Getting started? How to know how hard your work out is.
There is a very simple way to pay attention to how physical activity affects your heart rate and breathing. Try talking! Whether you can talk and breathe at the same time is how you can measure how hard you are working out.

The talk test is a simple way to measure relative intensity. If you can speak comfortably, you are in the low intensity zone. As you head into the moderate intensity zone, Which is the minimum you want to work during a cardio workout, you should be able to talk but you won’t be able to sing. If you can only say a few words before stopping to take a breath, then you are in the vigorous zone. Which zone you are in depends on the amount of energy being used by the body whilst doing the activity. 
Which activities put you in the low intensity zone?
•    Walking slowly, for example to the mail box, to and from work or in a shopping mall
•    Carrying grocery bags
•    Stretching
Which activities put you in the moderate intensity zone?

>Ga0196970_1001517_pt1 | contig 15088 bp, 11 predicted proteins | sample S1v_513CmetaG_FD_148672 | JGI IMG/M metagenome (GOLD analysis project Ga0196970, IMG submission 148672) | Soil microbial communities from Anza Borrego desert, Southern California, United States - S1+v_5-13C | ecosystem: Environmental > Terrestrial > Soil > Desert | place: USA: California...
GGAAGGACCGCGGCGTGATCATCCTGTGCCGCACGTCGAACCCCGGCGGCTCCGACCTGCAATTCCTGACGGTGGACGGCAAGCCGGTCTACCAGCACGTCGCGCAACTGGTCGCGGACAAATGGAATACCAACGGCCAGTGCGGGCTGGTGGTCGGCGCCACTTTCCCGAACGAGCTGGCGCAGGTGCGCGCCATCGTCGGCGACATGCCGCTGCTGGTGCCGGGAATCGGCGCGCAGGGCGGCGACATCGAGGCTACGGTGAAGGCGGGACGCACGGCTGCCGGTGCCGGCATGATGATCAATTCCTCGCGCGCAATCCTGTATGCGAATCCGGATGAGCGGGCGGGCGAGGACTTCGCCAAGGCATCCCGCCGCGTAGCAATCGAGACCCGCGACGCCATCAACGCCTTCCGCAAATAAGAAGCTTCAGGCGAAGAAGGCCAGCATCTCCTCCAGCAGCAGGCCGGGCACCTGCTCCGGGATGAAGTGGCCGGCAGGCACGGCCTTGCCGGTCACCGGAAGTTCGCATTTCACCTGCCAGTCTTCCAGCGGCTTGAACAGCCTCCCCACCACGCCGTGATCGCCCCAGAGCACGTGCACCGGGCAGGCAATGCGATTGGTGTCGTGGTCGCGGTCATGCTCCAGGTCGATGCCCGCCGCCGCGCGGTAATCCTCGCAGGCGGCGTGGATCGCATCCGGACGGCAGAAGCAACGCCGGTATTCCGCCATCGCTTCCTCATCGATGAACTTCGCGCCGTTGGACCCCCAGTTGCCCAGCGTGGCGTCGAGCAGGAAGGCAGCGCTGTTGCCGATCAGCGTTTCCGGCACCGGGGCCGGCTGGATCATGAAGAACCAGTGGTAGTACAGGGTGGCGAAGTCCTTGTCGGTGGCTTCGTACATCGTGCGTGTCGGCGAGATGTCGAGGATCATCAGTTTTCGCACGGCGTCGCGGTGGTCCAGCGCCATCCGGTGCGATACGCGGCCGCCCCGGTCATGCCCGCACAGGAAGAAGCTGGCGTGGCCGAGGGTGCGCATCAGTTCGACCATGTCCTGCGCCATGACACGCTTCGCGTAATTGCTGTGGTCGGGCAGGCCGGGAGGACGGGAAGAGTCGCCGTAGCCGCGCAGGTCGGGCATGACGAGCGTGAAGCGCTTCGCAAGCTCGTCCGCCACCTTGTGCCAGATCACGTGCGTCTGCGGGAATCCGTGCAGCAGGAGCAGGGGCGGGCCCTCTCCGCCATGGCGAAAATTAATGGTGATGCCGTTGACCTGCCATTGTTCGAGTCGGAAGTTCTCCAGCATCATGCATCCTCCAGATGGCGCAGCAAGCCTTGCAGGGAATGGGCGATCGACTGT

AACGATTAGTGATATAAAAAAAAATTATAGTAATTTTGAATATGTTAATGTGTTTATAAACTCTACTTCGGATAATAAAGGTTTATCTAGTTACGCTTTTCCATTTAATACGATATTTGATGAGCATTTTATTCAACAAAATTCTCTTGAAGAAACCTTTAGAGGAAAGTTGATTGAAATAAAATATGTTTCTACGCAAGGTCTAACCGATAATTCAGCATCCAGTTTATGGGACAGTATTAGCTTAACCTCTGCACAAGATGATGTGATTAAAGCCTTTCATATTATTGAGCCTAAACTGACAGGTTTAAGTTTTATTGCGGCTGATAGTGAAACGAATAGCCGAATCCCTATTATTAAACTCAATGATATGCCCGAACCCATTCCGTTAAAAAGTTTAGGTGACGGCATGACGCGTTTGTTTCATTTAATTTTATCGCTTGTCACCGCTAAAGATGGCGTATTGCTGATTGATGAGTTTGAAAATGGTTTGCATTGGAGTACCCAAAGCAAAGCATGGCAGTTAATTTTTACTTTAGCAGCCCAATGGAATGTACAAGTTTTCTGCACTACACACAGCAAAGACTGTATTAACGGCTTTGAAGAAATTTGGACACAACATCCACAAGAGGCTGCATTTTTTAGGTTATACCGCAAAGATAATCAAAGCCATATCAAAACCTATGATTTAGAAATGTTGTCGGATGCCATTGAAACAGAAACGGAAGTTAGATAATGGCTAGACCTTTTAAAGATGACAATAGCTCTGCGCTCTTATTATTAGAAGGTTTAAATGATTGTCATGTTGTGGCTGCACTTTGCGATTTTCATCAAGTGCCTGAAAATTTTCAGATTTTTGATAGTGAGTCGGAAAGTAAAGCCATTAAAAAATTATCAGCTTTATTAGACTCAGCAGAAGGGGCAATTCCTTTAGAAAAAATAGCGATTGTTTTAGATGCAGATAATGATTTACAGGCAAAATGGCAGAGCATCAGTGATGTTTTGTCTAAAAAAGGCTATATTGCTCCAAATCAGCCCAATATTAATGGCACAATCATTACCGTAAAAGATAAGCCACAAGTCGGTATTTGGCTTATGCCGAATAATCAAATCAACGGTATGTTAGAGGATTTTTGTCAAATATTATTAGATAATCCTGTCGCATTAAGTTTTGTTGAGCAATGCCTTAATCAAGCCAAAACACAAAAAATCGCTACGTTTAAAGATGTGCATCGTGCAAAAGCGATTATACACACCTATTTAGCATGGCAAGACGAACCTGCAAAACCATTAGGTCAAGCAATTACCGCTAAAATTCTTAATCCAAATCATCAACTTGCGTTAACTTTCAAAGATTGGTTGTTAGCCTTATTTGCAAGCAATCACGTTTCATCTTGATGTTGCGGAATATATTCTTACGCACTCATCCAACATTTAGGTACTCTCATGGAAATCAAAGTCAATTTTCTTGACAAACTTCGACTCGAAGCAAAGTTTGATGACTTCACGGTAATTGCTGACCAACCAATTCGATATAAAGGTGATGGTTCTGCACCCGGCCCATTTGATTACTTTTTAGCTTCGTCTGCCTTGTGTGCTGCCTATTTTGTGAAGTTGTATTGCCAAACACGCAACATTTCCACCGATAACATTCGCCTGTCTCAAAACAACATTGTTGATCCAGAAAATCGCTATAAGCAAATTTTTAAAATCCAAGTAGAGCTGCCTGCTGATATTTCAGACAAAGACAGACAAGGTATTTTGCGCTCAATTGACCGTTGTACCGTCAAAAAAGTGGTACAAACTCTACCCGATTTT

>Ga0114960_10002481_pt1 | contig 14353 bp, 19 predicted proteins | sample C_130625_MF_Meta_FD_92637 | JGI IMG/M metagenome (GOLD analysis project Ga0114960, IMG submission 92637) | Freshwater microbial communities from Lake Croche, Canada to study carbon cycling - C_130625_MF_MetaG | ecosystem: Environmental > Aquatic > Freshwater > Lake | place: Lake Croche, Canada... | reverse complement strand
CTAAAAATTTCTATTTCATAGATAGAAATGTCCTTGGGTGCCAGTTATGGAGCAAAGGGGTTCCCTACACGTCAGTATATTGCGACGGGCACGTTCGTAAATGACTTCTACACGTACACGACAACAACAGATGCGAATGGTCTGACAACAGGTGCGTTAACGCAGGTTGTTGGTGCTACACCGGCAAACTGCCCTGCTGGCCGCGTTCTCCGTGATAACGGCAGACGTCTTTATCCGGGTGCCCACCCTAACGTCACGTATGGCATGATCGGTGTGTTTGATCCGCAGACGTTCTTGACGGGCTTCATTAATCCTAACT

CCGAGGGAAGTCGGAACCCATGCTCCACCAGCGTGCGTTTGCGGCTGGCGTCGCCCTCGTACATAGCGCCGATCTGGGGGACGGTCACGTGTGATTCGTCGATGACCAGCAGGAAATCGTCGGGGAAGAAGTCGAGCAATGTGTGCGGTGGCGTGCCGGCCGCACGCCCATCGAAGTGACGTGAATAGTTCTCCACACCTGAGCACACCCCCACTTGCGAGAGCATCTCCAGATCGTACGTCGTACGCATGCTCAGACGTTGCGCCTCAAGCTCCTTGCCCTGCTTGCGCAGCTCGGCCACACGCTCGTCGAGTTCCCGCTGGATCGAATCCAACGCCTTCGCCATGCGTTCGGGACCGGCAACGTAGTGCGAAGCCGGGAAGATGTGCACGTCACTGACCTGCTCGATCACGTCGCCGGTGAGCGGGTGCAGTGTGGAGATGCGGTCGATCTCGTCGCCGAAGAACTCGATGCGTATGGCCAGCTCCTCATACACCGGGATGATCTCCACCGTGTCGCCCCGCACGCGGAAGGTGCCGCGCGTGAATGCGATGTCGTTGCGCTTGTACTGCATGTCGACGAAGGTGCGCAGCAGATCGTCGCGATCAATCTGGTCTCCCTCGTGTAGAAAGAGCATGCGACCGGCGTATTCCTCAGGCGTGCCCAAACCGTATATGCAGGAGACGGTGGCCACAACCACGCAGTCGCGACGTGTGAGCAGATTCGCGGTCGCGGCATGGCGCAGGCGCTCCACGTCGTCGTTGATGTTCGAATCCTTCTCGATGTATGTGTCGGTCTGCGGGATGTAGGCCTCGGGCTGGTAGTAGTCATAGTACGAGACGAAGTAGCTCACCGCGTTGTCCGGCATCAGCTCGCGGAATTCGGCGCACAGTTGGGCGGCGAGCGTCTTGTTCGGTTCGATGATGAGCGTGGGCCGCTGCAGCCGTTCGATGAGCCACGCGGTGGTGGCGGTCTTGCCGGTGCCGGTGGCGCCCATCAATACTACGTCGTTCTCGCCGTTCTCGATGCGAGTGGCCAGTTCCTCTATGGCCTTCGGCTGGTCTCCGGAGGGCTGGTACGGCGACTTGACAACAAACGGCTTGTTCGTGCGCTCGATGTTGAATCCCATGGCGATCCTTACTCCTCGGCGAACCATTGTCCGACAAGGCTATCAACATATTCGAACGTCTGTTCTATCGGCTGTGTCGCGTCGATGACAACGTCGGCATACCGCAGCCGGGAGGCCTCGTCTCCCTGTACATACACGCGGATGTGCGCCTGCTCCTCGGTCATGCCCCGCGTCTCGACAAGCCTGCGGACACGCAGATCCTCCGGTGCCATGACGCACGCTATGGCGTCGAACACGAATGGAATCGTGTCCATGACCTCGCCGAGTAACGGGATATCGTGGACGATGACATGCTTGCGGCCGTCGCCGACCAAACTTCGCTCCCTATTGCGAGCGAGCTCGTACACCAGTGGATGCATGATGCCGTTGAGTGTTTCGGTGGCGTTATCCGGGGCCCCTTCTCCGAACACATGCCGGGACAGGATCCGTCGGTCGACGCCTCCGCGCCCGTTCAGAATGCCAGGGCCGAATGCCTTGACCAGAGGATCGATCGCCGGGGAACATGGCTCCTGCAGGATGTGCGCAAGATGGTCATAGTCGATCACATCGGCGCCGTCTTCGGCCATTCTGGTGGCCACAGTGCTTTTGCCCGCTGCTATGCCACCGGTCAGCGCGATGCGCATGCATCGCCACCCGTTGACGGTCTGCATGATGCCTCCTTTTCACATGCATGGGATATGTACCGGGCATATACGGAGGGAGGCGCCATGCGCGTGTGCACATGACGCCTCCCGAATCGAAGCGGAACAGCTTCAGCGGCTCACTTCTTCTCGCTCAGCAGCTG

•    Walking briskly ( but not race-walking)
•    Water aerobics
•    Bicycling slower than 16km per hour
•    Tennis (doubles)
•    Ballroom dancing
•    General gardening
•    Downhill skiing
Which activities put you in the vigorous intensity zone?
•    Race walking, jogging, or running
•    Swimming laps
•    Tennis (singles)
•    Aerobic dancing
•    Cross-country skiing
•    Bicycling 16km per hour or faster
•    Jumping rope
•    Heavy gardening (continuous digging or hoeing)
•    Hiking uphill or with a heavy backpack

Eventually you want to get to a level where you can someday do the following: The ultimate goal- time in the moderate zone 2-3 times per week and the vigorous zone 1-2 times per week with adequate rest in between. If you don’t make it, don’t be discouraged – build up to it. But the benefits are a stronger heart in just trying to get there. Any time spent in the moderate cardio zone is beneficial for your heart. In the end, breathing heavy and sweating for even 10 minutes (where you are still smiling) translates into a happy and healthier heart. Now just get out and start. Happy hearts and smiles!

Article by Haley O'Sullivan

References
1-https://www.cdc.gov/physicalactivity/basics/measuring/index.html
2-https://www.verywellfit.com/talk-test-fitness-term-1231121
3-American Council on Exercise. ACE Personal Trainer Manual, 5th Edition. San Diego: American Council on Exercise, 2014.
4-Foster, Carl Ph.D.; Porcari, John P. Ph.D.; Anderson, Jennifer MS.  "The Talk Test as a Marker of Exercise Training Intensity."  Journal of Cardiopulmonary Rehabilitation & Prevention.January/February 2008 - Volume 28 - Issue 1 - p 24–30.  doi: 10.1097/01.HCR.0000311504.41775.78.

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